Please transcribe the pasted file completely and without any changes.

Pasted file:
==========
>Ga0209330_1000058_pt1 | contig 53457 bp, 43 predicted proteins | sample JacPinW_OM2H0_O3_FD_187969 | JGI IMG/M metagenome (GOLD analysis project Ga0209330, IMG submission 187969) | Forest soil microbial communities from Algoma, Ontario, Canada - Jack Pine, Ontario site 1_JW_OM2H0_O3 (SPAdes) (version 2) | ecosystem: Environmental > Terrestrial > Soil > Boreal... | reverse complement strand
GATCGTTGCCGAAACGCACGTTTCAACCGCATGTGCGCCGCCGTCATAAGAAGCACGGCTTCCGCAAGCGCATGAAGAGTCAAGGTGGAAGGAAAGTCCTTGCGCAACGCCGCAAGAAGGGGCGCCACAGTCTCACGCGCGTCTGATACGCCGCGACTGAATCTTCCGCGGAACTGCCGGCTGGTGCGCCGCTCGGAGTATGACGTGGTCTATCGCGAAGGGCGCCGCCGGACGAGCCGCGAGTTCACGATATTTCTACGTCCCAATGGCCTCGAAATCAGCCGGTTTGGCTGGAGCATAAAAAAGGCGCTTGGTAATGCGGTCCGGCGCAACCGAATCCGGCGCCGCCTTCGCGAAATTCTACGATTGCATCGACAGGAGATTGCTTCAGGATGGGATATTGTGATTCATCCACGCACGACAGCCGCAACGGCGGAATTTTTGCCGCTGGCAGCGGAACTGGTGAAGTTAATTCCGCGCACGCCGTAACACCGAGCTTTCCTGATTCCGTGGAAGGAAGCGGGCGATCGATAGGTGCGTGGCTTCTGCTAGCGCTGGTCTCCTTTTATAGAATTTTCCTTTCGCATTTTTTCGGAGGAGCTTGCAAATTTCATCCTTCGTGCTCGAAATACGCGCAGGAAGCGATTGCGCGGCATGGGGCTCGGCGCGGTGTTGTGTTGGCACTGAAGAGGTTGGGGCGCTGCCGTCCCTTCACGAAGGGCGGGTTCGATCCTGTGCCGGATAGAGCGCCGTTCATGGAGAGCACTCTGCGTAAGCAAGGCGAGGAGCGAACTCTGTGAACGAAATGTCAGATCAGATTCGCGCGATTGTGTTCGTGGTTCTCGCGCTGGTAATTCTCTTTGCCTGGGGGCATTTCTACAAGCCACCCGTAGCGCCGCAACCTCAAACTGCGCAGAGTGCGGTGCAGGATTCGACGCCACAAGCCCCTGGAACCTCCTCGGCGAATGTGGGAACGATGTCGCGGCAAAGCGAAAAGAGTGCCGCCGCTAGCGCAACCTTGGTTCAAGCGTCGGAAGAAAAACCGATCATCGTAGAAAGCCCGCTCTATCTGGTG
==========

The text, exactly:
>Ga0209330_1000058_pt1 | contig 53457 bp, 43 predicted proteins | sample JacPinW_OM2H0_O3_FD_187969 | JGI IMG/M metagenome (GOLD analysis project Ga0209330, IMG submission 187969) | Forest soil microbial communities from Algoma, Ontario, Canada - Jack Pine, Ontario site 1_JW_OM2H0_O3 (SPAdes) (version 2) | ecosystem: Environmental > Terrestrial > Soil > Boreal... | reverse complement strand
GATCGTTGCCGAAACGCACGTTTCAACCGCATGTGCGCCGCCGTCATAAGAAGCACGGCTTCCGCAAGCGCATGAAGAGTCAAGGTGGAAGGAAAGTCCTTGCGCAACGCCGCAAGAAGGGGCGCCACAGTCTCACGCGCGTCTGATACGCCGCGACTGAATCTTCCGCGGAACTGCCGGCTGGTGCGCCGCTCGGAGTATGACGTGGTCTATCGCGAAGGGCGCCGCCGGACGAGCCGCGAGTTCACGATATTTCTACGTCCCAATGGCCTCGAAATCAGCCGGTTTGGCTGGAGCATAAAAAAGGCGCTTGGTAATGCGGTCCGGCGCAACCGAATCCGGCGCCGCCTTCGCGAAATTCTACGATTGCATCGACAGGAGATTGCTTCAGGATGGGATATTGTGATTCATCCACGCACGACAGCCGCAACGGCGGAATTTTTGCCGCTGGCAGCGGAACTGGTGAAGTTAATTCCGCGCACGCCGTAACACCGAGCTTTCCTGATTCCGTGGAAGGAAGCGGGCGATCGATAGGTGCGTGGCTTCTGCTAGCGCTGGTCTCCTTTTATAGAATTTTCCTTTCGCATTTTTTCGGAGGAGCTTGCAAATTTCATCCTTCGTGCTCGAAATACGCGCAGGAAGCGATTGCGCGGCATGGGGCTCGGCGCGGTGTTGTGTTGGCACTGAAGAGGTTGGGGCGCTGCCGTCCCTTCACGAAGGGCGGGTTCGATCCTGTGCCGGATAGAGCGCCGTTCATGGAGAGCACTCTGCGTAAGCAAGGCGAGGAGCGAACTCTGTGAACGAAATGTCAGATCAGATTCGCGCGATTGTGTTCGTGGTTCTCGCGCTGGTAATTCTCTTTGCCTGGGGGCATTTCTACAAGCCACCCGTAGCGCCGCAACCTCAAACTGCGCAGAGTGCGGTGCAGGATTCGACGCCACAAGCCCCTGGAACCTCCTCGGCGAATGTGGGAACGATGTCGCGGCAAAGCGAAAAGAGTGCCGCCGCTAGCGCAACCTTGGTTCAAGCGTCGGAAGAAAAACCGATCATCGTAGAAAGCCCGCTCTATCTGGTG